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Monday, 11 November 1991
Page: 2796

Senator BELL —My question is addressed to the Minister representing the Minister for Primary Industries and Energy. Will the Minister confirm whether a countervailing duty of $A20 is imposed on Canadian pigs entering the United States? I ask the Minister to describe what measures this Government is taking to counter unfair trading by Canada, especially with regard to subsidies to its pork producers. Will the Government consider implementing immediately special measures to allow for the increased grain and feed costs to pig producers caused by the present drought?

Senator COOK —I will not necessarily take those questions in the order that they were asked, because the concept of Canadian pigs entering the United States at a subsidised rate perhaps requires some special treatment at the end of my answer.

  The Australian Government is aware of concerns of pork producers in Australia. According to the Australian Quarantine and Inspection Service, there is an acceptable risk that the pigs do not carry any disease and thus are acceptably disease free. Senator Bell may recall that a major argument that the industry raised was that there was some transmissible disease present, but that has now been taken care of.

  We are aware that the industry continues to be concerned that, since July 1990, Canadian pig meat has been available in its frozen form to come to Australia. The Department of Primary Industries and Energy monitors the situation and, together with the industry—in this case the Australian Pig Industry Policy Council—is investigating whether or not there is a possible subsidy for this pork. According to Australian Bureau of Statistics figures for the year 1990-91, 1,000 tonnes of frozen pig meat valued at $4.4m came from Canada. That should be compared with the Australian production of 310,000 tonnes, or a value of $660m, for the same period. That is to say, the Canadian imports represent 0.3 per cent of production and 0.7 per cent of value. They are not a significant presence in the market.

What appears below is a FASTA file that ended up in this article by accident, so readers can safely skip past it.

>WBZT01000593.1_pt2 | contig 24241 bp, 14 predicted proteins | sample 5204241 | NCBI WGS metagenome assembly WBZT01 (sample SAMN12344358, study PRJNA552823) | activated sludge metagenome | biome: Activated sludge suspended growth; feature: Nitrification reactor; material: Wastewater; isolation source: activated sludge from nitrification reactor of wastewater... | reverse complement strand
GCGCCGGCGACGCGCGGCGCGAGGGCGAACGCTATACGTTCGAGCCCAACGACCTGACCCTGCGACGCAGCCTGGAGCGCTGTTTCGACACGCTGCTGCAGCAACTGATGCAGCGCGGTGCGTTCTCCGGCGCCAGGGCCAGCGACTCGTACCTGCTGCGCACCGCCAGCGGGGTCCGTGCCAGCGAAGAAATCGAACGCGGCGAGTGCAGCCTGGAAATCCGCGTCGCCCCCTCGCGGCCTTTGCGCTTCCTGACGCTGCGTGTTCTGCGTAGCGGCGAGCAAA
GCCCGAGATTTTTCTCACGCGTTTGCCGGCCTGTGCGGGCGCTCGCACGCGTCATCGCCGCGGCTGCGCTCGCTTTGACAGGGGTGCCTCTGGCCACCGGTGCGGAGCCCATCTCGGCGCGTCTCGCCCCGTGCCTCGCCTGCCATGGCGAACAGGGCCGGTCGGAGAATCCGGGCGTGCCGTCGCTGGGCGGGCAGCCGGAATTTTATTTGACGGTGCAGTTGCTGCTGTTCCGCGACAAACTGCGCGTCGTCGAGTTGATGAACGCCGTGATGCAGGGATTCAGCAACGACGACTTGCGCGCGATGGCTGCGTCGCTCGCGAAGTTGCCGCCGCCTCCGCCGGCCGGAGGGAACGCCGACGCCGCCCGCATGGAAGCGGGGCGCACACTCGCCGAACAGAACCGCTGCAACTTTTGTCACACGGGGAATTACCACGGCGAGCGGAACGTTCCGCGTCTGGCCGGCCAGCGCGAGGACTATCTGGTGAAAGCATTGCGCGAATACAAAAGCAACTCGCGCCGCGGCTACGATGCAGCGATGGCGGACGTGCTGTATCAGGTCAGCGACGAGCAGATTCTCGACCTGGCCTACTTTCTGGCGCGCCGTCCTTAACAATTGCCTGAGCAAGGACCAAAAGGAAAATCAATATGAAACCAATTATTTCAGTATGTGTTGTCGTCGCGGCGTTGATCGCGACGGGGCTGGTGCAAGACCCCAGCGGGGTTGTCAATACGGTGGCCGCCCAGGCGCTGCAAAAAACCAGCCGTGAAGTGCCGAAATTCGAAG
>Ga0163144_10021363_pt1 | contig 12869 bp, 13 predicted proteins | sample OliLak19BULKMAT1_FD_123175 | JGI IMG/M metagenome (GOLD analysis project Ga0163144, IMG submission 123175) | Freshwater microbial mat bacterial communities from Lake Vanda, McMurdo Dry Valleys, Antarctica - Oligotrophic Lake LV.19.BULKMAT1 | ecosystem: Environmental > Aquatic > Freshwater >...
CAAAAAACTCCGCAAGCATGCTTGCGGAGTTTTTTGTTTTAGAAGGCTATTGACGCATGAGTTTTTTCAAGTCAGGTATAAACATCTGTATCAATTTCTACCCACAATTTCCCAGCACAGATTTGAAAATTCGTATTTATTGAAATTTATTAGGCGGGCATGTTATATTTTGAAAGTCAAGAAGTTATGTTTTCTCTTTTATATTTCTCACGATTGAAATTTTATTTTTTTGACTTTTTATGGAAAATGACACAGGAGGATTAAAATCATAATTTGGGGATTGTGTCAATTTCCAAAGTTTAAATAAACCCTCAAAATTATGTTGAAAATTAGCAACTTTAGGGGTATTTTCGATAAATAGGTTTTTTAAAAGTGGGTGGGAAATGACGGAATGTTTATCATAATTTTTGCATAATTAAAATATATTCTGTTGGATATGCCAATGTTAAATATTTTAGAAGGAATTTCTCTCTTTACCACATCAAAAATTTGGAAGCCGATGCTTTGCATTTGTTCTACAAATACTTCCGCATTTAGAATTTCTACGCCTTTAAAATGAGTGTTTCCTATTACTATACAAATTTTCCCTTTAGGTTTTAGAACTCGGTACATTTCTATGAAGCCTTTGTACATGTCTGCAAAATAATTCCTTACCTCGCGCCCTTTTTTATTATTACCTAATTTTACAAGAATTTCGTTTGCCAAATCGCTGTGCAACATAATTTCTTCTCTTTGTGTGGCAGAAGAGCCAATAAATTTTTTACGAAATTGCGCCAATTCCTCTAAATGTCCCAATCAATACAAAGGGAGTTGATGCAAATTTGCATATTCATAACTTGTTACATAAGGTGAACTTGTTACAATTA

It is not the Government's intention to provide any payment to Australian pork producers. If there is a belief about dumping, the Government has taken steps recently to simplify the regulations and processes in taking applications about dumping. The Australian Pig Industry Policy Council, it was thought, might do that. It has not. It is now rumoured that some producers may. Thus far they have not. It is not a government function to do that.

  As to the last question about what subsidies apply to Canadian pigs entering the United States, according to the brief on this point, on the matter of United States investigations of subsidies of Canadian pig meat, the US did apply a countervailing duty of 9c Australian per kilogram in 1990 on imports of fresh processed pig meat from Canada. However, the Canadian Government challenged the US countervailing duty through the appeal mechanisms of the Canada-US free trade agreement. The US international trade commission subsequently determined that subsidies provided under the Canadian national tripartite stabilisation program were countervailable, but there was no threat of material injury to US pork producers. As a result, the countervailing duty was subsequently dropped and all duties previously paid on fresh pork were refunded to Canadian processors.